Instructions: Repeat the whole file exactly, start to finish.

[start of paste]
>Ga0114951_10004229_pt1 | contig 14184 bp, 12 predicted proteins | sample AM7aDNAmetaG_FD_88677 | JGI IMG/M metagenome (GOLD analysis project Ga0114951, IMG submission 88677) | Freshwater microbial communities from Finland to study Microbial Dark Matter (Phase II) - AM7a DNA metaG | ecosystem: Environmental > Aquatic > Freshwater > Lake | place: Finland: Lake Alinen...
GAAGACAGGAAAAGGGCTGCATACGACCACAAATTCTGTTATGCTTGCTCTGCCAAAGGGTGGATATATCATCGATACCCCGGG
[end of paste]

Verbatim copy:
>Ga0114951_10004229_pt1 | contig 14184 bp, 12 predicted proteins | sample AM7aDNAmetaG_FD_88677 | JGI IMG/M metagenome (GOLD analysis project Ga0114951, IMG submission 88677) | Freshwater microbial communities from Finland to study Microbial Dark Matter (Phase II) - AM7a DNA metaG | ecosystem: Environmental > Aquatic > Freshwater > Lake | place: Finland: Lake Alinen...
GAAGACAGGAAAAGGGCTGCATACGACCACAAATTCTGTTATGCTTGCTCTGCCAAAGGGTGGATATATCATCGATACCCCGGG